Clarke disagreed with the decision by the Fabian Society to support the Boer War and as a result left the organisation. He also left his position as staff reporter on The Daily Chronicle over this issue. According to his biographer, Peter Weiler: "Clarke became increasingly bitter and disillusioned. He had already drifted away from the Fabian Society because it failed to fulfil his fundamental spiritual and ethical goals. Now the collapse of his own political project and the growth of imperialist sentiment, which he abhorred, filled him with such despair that he withdrew from active involvement in political causes to concern himself with philosophy and art."
Havelock Ellis has argued that Clarke suffered from depression after Edith Lees got married. He (Clarke) was... a man of neurotic temperament... a creature of moods, of profound depressions, of frequent illnesses, with an organism full of toxins." His biographer agrees with this analysis: "Prone to self-pity, he complained frequently about his own lack of success and need to work so hard. In his last years, he suffered as well from serious depression, made worse by loneliness, the death of his mother, and financial setbacks."
William Clarke, who suffered from diabetes, continued to work as a journalist and contributed articles to The Spectator and The Economist. Clarke died, unmarried, on 8th May 1901 in Mostar, Herzegovina, while on holiday in south-east Europe.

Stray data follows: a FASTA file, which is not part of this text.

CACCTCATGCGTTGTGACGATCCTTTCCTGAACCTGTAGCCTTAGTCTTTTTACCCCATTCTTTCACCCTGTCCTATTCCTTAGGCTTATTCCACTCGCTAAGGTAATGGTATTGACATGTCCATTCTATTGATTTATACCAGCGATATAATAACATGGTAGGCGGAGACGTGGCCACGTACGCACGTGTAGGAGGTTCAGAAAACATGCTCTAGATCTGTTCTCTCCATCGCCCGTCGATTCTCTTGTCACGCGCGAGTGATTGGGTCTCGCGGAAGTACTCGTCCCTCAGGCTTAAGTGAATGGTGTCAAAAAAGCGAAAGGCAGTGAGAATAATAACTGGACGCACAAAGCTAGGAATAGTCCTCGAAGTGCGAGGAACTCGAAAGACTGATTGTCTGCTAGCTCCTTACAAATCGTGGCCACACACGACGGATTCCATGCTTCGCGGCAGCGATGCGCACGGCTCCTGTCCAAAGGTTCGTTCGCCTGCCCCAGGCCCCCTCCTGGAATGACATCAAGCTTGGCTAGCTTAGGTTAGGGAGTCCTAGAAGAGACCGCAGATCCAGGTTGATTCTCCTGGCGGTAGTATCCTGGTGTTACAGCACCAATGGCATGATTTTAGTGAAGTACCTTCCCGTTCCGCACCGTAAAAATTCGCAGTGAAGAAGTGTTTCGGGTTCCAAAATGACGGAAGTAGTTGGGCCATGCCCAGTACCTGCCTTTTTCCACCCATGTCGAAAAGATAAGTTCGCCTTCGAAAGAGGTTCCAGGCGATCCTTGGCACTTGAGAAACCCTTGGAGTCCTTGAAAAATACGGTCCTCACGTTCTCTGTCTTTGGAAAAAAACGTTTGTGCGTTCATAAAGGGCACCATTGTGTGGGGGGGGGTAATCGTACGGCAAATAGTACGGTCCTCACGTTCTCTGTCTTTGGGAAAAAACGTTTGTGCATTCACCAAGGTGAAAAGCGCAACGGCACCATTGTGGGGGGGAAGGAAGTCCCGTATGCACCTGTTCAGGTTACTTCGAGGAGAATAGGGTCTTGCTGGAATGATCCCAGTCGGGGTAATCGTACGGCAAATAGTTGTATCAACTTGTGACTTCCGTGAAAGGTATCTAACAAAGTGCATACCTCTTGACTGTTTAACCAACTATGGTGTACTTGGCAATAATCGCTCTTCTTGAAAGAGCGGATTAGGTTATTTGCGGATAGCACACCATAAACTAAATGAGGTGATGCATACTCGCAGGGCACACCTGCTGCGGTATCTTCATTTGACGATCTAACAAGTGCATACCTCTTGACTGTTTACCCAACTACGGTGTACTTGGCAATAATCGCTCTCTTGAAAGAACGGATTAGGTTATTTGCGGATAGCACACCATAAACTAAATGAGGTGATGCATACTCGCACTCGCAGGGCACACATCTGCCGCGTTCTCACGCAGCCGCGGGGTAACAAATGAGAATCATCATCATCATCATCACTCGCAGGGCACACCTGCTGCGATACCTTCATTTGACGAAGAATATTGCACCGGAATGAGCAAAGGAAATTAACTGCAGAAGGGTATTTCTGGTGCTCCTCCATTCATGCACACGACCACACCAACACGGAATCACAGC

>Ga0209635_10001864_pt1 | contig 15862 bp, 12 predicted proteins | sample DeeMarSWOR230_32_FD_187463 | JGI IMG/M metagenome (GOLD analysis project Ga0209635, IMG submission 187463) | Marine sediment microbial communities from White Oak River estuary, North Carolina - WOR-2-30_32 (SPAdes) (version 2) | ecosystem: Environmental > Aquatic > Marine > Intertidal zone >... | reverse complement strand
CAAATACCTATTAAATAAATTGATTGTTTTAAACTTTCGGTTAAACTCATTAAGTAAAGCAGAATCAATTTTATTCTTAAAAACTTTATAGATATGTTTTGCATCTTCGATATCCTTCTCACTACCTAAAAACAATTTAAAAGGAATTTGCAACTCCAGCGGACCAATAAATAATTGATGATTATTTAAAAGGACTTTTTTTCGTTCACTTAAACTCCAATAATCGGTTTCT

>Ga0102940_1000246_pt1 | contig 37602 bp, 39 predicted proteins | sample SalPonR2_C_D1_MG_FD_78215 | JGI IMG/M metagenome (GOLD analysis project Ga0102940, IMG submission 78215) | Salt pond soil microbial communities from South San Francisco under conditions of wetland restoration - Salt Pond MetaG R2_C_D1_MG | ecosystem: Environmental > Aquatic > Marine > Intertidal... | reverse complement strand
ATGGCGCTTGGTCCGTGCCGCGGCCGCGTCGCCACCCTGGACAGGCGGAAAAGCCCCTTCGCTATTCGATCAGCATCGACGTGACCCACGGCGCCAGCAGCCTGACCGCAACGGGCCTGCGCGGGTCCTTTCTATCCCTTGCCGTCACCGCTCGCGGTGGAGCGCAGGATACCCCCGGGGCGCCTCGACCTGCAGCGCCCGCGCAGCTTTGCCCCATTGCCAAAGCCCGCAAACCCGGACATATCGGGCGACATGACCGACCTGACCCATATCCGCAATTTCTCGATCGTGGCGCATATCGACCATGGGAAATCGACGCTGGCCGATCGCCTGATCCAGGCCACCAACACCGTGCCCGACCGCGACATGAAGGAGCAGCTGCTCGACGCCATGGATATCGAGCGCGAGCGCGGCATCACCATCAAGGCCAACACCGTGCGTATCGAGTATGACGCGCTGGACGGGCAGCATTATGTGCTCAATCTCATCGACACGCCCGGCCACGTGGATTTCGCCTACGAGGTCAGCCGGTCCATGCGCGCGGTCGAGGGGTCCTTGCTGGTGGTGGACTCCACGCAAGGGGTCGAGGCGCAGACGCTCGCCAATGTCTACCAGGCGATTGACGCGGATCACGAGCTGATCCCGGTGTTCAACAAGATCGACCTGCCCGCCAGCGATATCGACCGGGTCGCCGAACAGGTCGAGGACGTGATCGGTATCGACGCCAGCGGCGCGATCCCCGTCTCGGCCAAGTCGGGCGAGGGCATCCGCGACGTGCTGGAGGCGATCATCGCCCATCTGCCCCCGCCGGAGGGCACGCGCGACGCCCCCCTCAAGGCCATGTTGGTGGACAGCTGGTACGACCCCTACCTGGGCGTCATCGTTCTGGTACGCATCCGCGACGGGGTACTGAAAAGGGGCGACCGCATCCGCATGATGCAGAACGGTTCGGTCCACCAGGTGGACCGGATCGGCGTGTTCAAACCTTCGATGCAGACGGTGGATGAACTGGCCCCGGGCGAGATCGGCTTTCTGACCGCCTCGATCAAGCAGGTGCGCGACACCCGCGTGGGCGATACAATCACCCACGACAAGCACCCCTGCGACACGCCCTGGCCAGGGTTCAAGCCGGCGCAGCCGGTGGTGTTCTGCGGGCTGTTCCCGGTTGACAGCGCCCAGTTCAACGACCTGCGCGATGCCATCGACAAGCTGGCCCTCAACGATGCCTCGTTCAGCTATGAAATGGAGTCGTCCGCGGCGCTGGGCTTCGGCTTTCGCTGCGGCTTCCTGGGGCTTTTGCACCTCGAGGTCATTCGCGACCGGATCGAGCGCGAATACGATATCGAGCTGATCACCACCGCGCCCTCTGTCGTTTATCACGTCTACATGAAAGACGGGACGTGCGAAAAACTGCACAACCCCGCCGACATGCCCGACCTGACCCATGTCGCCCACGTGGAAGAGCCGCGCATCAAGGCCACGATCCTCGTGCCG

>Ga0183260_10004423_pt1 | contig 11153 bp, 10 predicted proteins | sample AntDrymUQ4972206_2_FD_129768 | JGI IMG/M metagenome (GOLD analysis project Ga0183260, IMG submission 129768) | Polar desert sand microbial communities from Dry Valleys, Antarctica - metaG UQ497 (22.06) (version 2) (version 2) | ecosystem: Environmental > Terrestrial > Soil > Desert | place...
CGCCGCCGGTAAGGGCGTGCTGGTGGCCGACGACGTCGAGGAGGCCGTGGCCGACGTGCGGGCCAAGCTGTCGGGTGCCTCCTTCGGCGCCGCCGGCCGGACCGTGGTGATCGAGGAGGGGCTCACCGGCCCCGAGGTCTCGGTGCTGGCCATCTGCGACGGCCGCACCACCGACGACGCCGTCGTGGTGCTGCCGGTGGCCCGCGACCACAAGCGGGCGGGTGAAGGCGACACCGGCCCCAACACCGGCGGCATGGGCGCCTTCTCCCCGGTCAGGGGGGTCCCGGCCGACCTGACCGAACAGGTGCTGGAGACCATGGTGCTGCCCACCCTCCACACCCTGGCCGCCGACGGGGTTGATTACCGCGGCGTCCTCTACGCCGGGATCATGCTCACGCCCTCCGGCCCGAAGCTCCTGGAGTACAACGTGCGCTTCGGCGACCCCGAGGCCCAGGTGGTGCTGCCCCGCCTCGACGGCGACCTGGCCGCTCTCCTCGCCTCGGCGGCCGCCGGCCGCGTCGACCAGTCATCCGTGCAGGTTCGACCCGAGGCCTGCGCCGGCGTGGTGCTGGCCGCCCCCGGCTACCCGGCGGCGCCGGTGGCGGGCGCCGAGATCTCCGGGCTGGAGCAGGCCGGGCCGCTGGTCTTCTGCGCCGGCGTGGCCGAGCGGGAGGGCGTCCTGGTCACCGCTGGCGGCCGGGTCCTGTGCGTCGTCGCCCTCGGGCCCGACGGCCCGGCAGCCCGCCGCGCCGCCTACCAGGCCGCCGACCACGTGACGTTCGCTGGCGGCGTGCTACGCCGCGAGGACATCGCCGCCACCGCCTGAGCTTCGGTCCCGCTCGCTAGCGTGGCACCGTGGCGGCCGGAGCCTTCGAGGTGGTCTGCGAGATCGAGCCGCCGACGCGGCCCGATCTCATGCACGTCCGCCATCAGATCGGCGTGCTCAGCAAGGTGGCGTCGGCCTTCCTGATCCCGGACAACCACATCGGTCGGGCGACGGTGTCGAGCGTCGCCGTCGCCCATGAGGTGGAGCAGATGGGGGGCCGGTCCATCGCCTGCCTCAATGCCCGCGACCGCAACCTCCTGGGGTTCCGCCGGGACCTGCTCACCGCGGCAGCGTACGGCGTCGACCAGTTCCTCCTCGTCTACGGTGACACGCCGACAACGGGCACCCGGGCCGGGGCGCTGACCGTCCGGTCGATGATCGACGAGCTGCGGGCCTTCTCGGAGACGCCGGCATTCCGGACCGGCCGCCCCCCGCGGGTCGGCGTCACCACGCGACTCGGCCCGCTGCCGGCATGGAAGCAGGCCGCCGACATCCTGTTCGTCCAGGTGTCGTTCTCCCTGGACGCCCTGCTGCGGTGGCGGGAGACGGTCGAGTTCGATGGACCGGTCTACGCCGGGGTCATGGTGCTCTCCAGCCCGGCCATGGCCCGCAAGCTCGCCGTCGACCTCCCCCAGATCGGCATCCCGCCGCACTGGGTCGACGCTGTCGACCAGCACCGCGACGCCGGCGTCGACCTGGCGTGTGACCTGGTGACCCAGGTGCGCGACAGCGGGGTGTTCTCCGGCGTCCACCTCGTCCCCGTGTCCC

Fabian Essays, the work of seven writers (George Bernard Shaw, Annie Besant, Sydney Olivier, Sydney Webb, William Clarke, Hubert Bland, Graham Wallas) all of them far above the average in ability, some of them possessing individuality now recognised as exceptional is a book and not a collection of essays. Bernard Shaw was the editor, and those who have worked with him know that he does not take lightly his editorial duties. He corrects his own writings elaborately and repeatedly, and he does as much for everything which comes into his care.
None of us at that time were sufficiently experienced in the business of authorship to appreciate the astonishing success of the venture. In a month the whole edition of 1,000 copies was exhausted. With the exception of Mrs. Besant, whose fame was still equivocal, not one of the authors had published any book of importance, held any public office, or was known to the public beyond the circles of London political agitators.
William Clarke in explaining the Industrial Basis of Socialism assumed that the industry would be rapidly dominated by trusts - then a phenomenon - with results, the crushing out of all other forms of industrial organisation.